7 do’s and don’ts of surviving toxic leadership in the military
The buzz word that seems to never leave the tips of the Big Military's tongue is "toxic leadership." It can be defined as the behavior of a leader who puts their own well-being first while destroying the well-being of everyone underneath them — the type of person who would stand on the neck of their troops if it meant a single "attaboy" from their own superiors.
Do not get this twisted. Toxic leadership is not "Sergeant said something mean to me one time!" It is not "Sergeant had to punish me when I messed up!" And it is not "Sergeant made me do military things!" Toxic leadership is like bad art. You can't quite nail down how to perfectly define it, but when you see it — you know.
These are the do's and don'ts of surviving toxic leadership in the military
1. Do praise the good leaders
During my time in the Army, I've had the pleasure of serving under some damn fine officers and NCOs (a few of which I know read my articles years after I got my own DD-214 blanket.) Every single one of the good ones understand that respect is a two-way street. And every single one took strong stands against the toxic leadership that is "the scoliosis of the backbone of the Army."
If you want to see the good leaders, shine a light on them. They're out there. This is best and most effective means to cleaning the toxicity out of the military.
2. When dealing with toxic leadership, don't give up
If you do find yourself under the boot of one of those slimy bastards, continue the fight. If you want to count the days until your blanket, that's fine. If you want to put an end to that crap to help your brothers and sisters-in-arms, that's better.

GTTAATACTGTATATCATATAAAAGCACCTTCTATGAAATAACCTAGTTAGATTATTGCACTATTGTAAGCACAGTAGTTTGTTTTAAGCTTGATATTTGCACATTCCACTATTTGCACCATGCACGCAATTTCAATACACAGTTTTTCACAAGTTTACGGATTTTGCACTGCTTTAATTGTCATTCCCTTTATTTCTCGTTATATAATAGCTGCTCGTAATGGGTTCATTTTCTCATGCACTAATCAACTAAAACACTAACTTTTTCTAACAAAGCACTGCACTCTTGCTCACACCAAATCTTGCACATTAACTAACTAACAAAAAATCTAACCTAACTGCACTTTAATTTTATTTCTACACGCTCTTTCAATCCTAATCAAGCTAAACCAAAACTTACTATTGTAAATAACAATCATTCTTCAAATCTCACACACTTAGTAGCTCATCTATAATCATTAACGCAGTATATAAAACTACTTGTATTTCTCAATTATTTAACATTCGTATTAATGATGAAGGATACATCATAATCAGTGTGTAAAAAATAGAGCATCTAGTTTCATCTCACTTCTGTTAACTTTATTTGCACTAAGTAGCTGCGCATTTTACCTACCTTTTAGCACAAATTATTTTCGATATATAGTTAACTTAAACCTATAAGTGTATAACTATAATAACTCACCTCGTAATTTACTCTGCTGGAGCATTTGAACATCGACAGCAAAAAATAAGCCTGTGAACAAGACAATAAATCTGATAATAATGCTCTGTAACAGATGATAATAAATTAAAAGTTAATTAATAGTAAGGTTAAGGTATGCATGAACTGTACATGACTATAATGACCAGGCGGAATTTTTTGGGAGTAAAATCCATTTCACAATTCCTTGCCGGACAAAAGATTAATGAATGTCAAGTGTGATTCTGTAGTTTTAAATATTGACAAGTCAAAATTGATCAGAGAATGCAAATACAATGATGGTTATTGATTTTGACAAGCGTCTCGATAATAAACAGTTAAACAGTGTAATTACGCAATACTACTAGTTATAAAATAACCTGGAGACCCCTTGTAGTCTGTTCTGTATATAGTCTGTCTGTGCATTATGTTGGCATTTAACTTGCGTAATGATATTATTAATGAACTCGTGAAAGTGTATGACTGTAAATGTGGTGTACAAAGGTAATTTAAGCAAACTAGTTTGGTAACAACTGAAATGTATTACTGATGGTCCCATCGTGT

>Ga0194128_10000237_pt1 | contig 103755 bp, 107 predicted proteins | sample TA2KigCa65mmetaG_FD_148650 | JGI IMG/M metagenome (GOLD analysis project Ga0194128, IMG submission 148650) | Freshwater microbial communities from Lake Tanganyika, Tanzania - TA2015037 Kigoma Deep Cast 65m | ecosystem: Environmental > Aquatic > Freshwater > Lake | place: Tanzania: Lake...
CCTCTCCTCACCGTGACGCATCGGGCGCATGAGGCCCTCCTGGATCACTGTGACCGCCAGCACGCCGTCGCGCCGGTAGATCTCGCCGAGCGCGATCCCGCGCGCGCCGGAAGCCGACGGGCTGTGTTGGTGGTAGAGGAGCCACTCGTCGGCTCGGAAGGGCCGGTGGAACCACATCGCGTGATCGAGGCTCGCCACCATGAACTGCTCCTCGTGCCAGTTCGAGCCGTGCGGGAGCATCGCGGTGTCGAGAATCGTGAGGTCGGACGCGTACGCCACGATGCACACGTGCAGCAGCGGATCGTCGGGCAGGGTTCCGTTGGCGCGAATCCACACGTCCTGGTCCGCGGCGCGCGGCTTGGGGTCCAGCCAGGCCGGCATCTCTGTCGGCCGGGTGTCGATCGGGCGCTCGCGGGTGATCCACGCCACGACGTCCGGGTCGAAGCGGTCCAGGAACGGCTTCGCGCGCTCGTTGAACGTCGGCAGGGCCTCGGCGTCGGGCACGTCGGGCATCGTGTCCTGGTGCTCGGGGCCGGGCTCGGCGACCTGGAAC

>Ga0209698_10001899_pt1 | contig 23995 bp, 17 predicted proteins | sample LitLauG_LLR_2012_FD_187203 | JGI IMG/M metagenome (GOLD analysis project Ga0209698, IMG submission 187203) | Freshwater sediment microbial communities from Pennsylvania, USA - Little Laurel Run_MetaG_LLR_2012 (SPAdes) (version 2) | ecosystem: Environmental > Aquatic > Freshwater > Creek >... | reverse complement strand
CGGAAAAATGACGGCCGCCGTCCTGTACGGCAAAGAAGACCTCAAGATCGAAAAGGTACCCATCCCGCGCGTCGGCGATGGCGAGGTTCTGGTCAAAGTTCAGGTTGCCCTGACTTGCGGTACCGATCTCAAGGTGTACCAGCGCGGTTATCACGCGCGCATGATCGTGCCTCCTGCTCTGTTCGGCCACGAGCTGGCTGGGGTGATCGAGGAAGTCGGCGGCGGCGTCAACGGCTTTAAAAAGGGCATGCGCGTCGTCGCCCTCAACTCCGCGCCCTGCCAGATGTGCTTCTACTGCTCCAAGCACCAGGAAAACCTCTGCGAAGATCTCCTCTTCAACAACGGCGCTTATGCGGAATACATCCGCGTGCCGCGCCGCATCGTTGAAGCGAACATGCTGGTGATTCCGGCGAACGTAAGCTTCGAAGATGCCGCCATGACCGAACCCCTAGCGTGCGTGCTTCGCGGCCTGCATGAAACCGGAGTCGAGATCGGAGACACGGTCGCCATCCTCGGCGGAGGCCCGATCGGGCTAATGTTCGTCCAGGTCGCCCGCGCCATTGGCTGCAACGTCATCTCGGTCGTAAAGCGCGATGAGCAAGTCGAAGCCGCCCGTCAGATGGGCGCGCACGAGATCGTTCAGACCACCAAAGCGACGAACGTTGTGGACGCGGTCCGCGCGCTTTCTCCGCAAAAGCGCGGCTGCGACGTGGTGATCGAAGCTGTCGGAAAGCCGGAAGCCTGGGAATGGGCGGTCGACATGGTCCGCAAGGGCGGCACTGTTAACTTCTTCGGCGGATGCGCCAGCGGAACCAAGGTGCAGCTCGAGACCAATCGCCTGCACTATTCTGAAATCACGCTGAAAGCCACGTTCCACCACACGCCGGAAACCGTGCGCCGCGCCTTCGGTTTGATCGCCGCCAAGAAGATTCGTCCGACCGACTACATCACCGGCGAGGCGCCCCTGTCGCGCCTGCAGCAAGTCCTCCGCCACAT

No one should ever hate their time in the military. We're a family closer than most blood families.
3. Do respectfully and professionally communicate with them
The first sentence of the U.S. Army and Air Force Non-commissioned officer creed is: No one is more professional than I. The Marines have "I am the backbone of the Marine Corps" and is a sentiment shared by every branch. These are the words they swore to live by. If they are worth a damn, they prove it every day.
Find out if what they're doing is truly toxic or if there's just a bigger picture at play. Even if you don't owe it to them, owe it to the rank they wear.
4. Don't disrespect their position or rank
That being said, even if every fiber of your being is saying they don't deserve their rank, you can't lose your military bearing. Keep the formalities. Stand at attention or parade rest. Refer to them by their rank and don't use expletives in reference to them.
It's much harder for your concerns to be taken seriously if you come across as complaining to their peers.
5. Do Command Climate Surveys
The most mind-numbing briefings and paperwork lower enlisted seem to do is a Command Climate Survey. They seem to get filled with a bunch of fluff that won't change things — or fluff that can't be changed. But what actually gets the hosts of the surveys to sit on the edge of their seats is signs of actual toxic leadership.
They won't bother listening to gripes and complaints. However, if you point out specific events and provide actual solutions: they do listen.
6. Don't put toxic leadership on blast
Keep your bearing. If you know the reason they're not at morning formation isn't because they're "at Dental," you don't need to shout it out in front of the platoon. And whatever you do, don't put a photo out of context on social media.
Use the open door policy to their superior. Explain the situation in a more controlled environment that won't put a target on your back.
7. Do strive to be better than toxic leaders
To avoid sounding like one of those knitted pillows on Grandma's couch, everything is a learning experience. It's easy to look at the good leaders and follow their footsteps. But it's much more critical to look at a toxic leader and say "When I'm that rank, I will never be like them."
Watch them burn, hold your head up high and march forward. Right now, you're the leader your unit needs.
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